Dealer Pleads Guilty to Selling Stolen Relics


An international investigation that followed the trail of stolen antiquities from ancient tombs in Turkey to a storefront gallery on Ventura Boulevard resulted in a guilty plea last month from a veteran art dealer.

It was not, however, as if the feds had nabbed the chief buyer at Sotheby’s.

Even though the 133 seized antiquities included lamps, coins and bottles from as far back as the 9th century BC, customs agents said the whole lot was worth between $4,000 and $5,000.


In a brief conversation from his home in Camarillo, the convicted art dealer, Joel Malter, took fierce exception to the total.

“That’s baloney, baloney!” said Malter, 68.

They were worth far more?

“No, much less!”

At Malter Galleries, nestled between a beauty salon and a realty office, hundreds of items both large and small are on display. Included are wooden bowls labeled as Mayan, large blocks of marble mosaics said to come from ancient Rome, African masks and a variety of small items such as figurines, glass vials and snuff boxes.

Most don’t have price tags, but at Malter auctions, items are often sold for less than $100--sometimes much less. Malter once let a group of 15 items described as pre-Columbian go for a total of $15.

On the EBay Internet auction site, a recent search pinpointed 18 items from Malter Galleries. Among them was a small Egyptian carving said to be from about 600 BC. Two days after it appeared on the site, the top bid was $1.25.

The gallery does carry some pricier items. The antiquities list for an upcoming local auction includes a life-sized bronze Buddha with a gallery-estimated value of $30,000. And Malter has had at least one big-name client: Bruce McNall, former owner of the Los Angeles Kings hockey team, built up a considerable ancient coin collection with Malter’s help before his sports empire crumbled and he was convicted on bank fraud charges.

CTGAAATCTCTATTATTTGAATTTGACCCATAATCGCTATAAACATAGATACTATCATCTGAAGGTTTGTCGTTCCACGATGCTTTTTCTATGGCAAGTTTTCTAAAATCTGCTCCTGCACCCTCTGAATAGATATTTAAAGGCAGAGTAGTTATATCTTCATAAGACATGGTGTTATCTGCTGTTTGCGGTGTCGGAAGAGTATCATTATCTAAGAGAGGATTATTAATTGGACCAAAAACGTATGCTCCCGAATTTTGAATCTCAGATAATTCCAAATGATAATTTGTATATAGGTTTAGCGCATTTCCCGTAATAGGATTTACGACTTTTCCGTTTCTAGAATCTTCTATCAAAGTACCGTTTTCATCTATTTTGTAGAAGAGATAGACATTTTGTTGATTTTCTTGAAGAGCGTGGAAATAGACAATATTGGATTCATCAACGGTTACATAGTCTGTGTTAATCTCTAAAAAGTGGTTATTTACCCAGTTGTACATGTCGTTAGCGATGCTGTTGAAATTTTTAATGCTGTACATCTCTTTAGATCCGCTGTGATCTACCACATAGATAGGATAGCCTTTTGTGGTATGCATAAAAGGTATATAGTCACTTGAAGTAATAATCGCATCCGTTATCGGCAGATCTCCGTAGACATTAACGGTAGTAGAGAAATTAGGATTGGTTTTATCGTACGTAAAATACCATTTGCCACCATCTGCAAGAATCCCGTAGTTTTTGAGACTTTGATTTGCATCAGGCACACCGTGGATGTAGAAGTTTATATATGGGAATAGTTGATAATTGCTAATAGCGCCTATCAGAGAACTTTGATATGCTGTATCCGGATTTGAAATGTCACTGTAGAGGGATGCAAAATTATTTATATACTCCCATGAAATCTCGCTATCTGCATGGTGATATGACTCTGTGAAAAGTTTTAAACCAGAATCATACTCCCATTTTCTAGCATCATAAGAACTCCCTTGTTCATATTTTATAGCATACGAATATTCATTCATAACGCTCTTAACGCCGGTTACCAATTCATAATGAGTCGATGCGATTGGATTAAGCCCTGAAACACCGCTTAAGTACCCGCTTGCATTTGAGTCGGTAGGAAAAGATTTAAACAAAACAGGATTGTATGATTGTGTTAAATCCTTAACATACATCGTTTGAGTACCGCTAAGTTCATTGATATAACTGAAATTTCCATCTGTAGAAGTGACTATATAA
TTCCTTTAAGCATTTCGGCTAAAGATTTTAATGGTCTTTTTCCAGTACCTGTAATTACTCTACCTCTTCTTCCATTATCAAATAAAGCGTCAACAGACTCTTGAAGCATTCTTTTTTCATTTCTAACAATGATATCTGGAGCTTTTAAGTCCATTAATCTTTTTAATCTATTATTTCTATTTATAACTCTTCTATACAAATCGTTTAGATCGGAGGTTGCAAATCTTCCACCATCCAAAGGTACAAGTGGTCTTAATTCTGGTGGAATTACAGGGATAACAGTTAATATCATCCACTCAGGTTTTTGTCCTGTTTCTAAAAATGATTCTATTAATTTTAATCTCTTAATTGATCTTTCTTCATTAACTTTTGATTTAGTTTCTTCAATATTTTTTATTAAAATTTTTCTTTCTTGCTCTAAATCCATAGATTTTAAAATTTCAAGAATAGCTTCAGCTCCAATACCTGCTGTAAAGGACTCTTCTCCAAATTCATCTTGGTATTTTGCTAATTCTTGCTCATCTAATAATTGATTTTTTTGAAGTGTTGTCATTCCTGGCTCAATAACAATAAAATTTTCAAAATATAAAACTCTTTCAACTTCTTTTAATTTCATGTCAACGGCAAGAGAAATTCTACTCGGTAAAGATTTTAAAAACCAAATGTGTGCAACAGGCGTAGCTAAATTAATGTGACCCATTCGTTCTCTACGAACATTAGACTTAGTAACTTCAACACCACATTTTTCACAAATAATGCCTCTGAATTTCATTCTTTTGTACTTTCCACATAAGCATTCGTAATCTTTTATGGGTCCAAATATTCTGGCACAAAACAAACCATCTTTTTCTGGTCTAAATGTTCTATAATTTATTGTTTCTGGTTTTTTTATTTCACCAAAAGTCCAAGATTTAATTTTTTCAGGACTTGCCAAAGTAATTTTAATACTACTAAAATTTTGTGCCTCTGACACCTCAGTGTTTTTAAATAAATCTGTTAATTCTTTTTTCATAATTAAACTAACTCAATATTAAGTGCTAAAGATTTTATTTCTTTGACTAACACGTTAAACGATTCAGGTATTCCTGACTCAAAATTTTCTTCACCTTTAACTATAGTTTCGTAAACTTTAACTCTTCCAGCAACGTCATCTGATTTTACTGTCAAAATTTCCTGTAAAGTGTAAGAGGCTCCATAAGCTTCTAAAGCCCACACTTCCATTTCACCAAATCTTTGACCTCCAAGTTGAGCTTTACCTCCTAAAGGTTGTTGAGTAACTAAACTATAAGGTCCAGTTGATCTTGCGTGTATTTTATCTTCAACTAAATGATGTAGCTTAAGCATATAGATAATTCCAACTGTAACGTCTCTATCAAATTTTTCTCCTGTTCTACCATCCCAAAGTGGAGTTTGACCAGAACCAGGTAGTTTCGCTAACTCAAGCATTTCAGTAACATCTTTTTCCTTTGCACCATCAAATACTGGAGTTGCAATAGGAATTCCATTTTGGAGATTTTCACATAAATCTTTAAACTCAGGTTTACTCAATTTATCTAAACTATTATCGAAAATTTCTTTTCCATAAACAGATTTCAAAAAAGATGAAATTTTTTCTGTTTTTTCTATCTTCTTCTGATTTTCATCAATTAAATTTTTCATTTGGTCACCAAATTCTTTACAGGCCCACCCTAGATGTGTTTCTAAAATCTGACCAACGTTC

Although the value of the Turkish items was relatively small, archeologists and government officials say it’s important to stop dealers from trading in stolen or smuggled antiquities, no matter the value.

“Maybe these [seized] items are worth a few thousand dollars; that’s nothing in the art world,” said archeologist Ricardo Elia, editor of the Journal of Field Archeology and associate professor at Boston University, where he has overseen research on stolen and smuggled artifacts.

“But the scientific loss is priceless. All over the world--Greece, Turkey, Central and South America, Africa, Southeast Asia--thousands of valuable archeological sites are being literally ripped apart so that artifacts can be dug out and smuggled,” he said. “The looting of some sites is so bad, they end up looking like lunar landscapes.”


Malter, who has been dealing in antiquities since the 1960s, said he could not speak in detail about his business or his case until sentenced. His lawyer, John Coyle III of Oklahoma City, where the investigation began, did not return a call from The Times.

The smuggling case was kicked off by a 1997 tip from a Midwest collector, according to U.S. Customs Agent William Wallrapp. The collector told authorities he had been approached by a Turkish man offering to sell a lot of 133 antiquities.

Wallrapp, based in Oklahoma City, went undercover to play the role of an antiquities dealer. He flew to Turkey for a series of secretly taped meetings at a hotel with the Turkish dealer.

“He told me he hires people to go to tombs and other sites on a regular basis to loot whatever they can find,” Wallrapp said.

In the course of the investigation, Wallrapp determined the dealer had previously moved illicitly acquired items through Malter. Initially, the 133-item lot had been shipped to Malter, but the two men had a falling out over how to move the items onto the open market and the Turkish dealer reclaimed the consignment.

Wallrapp said he agreed to pay $8,000 for the items and made an additional deal for a group of coins. As soon as the deal was made, Turkish police rushed in to arrest the dealer. Four alleged accomplices were also arrested, including a reserve U.S. Air Force major stationed at a Turkish base.

Wallrapp said he rushed back to the U.S. to contact Malter before news of the arrests spread. Still undercover, the agent arrived at the Encino gallery on June 19, 1998, and sold Malter the items, according to court papers.

“I made it clear that they had been stolen and smuggled,” Wallrapp said. “I said I was very afraid of having them, and wanted to get rid of them.”

Malter offered $400, Wallrapp said, and the deal was made.

The gallery owner was not arrested, but a grand jury was convened. After several months of testimony, Malter pleaded guilty to charges for which he could be sentenced to a maximum five years in jail and incur a fine of $250,000.

As part of the plea agreement, federal prosecutors recommended that any incarceration time be spent in home confinement and that the fine not exceed $5,000. The ultimate sentencing decision will be made by a federal judge, but in most cases the recommendations are accepted. A sentencing date has not been set.